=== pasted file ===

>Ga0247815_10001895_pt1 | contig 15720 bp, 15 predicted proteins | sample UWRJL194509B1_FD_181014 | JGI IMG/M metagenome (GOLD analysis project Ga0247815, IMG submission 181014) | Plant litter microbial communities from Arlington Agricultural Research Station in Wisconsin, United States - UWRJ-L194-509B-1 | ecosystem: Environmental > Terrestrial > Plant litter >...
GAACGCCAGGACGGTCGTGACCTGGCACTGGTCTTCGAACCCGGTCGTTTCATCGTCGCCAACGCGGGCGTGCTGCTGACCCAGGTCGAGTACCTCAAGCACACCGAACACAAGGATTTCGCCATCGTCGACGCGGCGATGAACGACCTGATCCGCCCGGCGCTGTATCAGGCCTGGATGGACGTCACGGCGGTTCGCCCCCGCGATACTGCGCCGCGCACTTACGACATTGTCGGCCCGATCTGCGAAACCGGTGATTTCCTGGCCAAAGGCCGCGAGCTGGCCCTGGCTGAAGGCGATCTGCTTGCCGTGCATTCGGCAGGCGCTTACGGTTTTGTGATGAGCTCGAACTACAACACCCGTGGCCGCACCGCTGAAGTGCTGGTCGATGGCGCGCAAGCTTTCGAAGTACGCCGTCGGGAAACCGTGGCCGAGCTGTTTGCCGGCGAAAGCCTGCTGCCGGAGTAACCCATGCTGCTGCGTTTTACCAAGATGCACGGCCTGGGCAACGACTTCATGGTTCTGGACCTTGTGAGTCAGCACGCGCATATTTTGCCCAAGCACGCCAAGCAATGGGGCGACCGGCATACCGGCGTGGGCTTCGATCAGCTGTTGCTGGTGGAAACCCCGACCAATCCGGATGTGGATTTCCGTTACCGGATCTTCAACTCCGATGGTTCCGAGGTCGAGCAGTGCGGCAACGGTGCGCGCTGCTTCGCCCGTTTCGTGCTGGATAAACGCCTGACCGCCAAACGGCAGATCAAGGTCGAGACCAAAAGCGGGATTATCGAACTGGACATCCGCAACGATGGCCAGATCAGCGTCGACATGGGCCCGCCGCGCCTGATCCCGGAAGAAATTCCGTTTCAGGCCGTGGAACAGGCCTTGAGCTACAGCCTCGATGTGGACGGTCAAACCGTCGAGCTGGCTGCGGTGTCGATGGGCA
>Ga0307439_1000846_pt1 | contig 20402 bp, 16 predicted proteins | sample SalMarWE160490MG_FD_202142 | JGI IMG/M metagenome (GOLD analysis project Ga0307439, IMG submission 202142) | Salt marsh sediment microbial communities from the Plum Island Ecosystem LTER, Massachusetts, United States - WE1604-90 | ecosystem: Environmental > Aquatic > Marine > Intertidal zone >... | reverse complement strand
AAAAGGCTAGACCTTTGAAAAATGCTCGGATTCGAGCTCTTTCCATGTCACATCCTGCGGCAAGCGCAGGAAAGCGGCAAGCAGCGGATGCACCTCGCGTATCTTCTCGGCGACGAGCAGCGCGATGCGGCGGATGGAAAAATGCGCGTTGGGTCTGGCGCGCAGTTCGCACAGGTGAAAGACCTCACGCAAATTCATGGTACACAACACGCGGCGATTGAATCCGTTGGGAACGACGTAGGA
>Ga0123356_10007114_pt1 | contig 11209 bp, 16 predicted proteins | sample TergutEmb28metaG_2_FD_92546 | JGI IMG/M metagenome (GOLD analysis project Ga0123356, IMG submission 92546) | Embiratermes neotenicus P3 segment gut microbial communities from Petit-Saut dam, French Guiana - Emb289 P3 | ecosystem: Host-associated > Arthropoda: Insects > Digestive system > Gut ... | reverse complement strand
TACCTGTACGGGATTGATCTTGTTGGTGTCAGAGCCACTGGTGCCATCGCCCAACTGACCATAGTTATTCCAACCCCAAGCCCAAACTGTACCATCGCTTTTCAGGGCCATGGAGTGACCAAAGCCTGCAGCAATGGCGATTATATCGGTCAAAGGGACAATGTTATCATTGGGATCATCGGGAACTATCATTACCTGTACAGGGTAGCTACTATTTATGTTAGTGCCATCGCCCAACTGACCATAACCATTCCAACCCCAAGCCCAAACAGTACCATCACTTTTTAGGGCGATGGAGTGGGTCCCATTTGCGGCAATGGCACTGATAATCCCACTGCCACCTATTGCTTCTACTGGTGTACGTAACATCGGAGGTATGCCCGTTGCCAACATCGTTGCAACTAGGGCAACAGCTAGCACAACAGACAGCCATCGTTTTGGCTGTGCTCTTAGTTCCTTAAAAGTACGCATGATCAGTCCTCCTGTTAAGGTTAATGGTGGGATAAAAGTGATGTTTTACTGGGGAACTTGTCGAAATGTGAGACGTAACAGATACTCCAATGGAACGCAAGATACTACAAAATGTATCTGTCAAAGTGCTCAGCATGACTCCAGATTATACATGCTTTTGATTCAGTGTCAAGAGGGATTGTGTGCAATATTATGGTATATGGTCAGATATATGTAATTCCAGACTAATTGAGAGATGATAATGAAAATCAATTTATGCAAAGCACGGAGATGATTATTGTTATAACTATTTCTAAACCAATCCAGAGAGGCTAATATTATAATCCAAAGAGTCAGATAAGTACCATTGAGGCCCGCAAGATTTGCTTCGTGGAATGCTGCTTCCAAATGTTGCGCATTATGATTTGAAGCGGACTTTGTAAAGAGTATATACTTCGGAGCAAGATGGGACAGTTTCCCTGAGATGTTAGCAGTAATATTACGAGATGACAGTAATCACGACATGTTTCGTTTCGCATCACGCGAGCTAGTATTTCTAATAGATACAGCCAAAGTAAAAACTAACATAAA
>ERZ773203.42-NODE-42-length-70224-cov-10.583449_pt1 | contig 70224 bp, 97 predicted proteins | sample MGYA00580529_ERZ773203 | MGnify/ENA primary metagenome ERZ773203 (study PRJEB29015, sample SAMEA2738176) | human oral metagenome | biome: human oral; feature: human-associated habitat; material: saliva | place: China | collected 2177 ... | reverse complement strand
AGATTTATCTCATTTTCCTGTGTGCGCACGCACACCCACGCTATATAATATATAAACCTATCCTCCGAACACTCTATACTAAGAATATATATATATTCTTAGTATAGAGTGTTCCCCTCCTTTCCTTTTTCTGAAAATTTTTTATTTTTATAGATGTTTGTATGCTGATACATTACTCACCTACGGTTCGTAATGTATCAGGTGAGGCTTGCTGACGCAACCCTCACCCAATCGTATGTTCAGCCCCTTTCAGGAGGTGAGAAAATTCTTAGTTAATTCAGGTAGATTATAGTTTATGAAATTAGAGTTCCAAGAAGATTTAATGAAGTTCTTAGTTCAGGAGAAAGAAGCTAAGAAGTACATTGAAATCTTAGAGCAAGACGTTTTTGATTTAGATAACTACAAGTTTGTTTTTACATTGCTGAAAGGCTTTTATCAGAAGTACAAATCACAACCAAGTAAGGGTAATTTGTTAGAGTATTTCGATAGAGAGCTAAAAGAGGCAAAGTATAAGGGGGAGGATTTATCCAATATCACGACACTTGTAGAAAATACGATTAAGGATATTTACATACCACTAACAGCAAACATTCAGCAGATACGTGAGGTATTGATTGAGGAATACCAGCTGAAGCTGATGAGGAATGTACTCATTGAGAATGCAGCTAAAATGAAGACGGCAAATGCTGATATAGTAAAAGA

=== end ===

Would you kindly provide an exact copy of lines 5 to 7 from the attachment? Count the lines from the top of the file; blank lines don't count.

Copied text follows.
>Ga0123356_10007114_pt1 | contig 11209 bp, 16 predicted proteins | sample TergutEmb28metaG_2_FD_92546 | JGI IMG/M metagenome (GOLD analysis project Ga0123356, IMG submission 92546) | Embiratermes neotenicus P3 segment gut microbial communities from Petit-Saut dam, French Guiana - Emb289 P3 | ecosystem: Host-associated > Arthropoda: Insects > Digestive system > Gut ... | reverse complement strand
TACCTGTACGGGATTGATCTTGTTGGTGTCAGAGCCACTGGTGCCATCGCCCAACTGACCATAGTTATTCCAACCCCAAGCCCAAACTGTACCATCGCTTTTCAGGGCCATGGAGTGACCAAAGCCTGCAGCAATGGCGATTATATCGGTCAAAGGGACAATGTTATCATTGGGATCATCGGGAACTATCATTACCTGTACAGGGTAGCTACTATTTATGTTAGTGCCATCGCCCAACTGACCATAACCATTCCAACCCCAAGCCCAAACAGTACCATCACTTTTTAGGGCGATGGAGTGGGTCCCATTTGCGGCAATGGCACTGATAATCCCACTGCCACCTATTGCTTCTACTGGTGTACGTAACATCGGAGGTATGCCCGTTGCCAACATCGTTGCAACTAGGGCAACAGCTAGCACAACAGACAGCCATCGTTTTGGCTGTGCTCTTAGTTCCTTAAAAGTACGCATGATCAGTCCTCCTGTTAAGGTTAATGGTGGGATAAAAGTGATGTTTTACTGGGGAACTTGTCGAAATGTGAGACGTAACAGATACTCCAATGGAACGCAAGATACTACAAAATGTATCTGTCAAAGTGCTCAGCATGACTCCAGATTATACATGCTTTTGATTCAGTGTCAAGAGGGATTGTGTGCAATATTATGGTATATGGTCAGATATATGTAATTCCAGACTAATTGAGAGATGATAATGAAAATCAATTTATGCAAAGCACGGAGATGATTATTGTTATAACTATTTCTAAACCAATCCAGAGAGGCTAATATTATAATCCAAAGAGTCAGATAAGTACCATTGAGGCCCGCAAGATTTGCTTCGTGGAATGCTGCTTCCAAATGTTGCGCATTATGATTTGAAGCGGACTTTGTAAAGAGTATATACTTCGGAGCAAGATGGGACAGTTTCCCTGAGATGTTAGCAGTAATATTACGAGATGACAGTAATCACGACATGTTTCGTTTCGCATCACGCGAGCTAGTATTTCTAATAGATACAGCCAAAGTAAAAACTAACATAAA
>ERZ773203.42-NODE-42-length-70224-cov-10.583449_pt1 | contig 70224 bp, 97 predicted proteins | sample MGYA00580529_ERZ773203 | MGnify/ENA primary metagenome ERZ773203 (study PRJEB29015, sample SAMEA2738176) | human oral metagenome | biome: human oral; feature: human-associated habitat; material: saliva | place: China | collected 2177 ... | reverse complement strand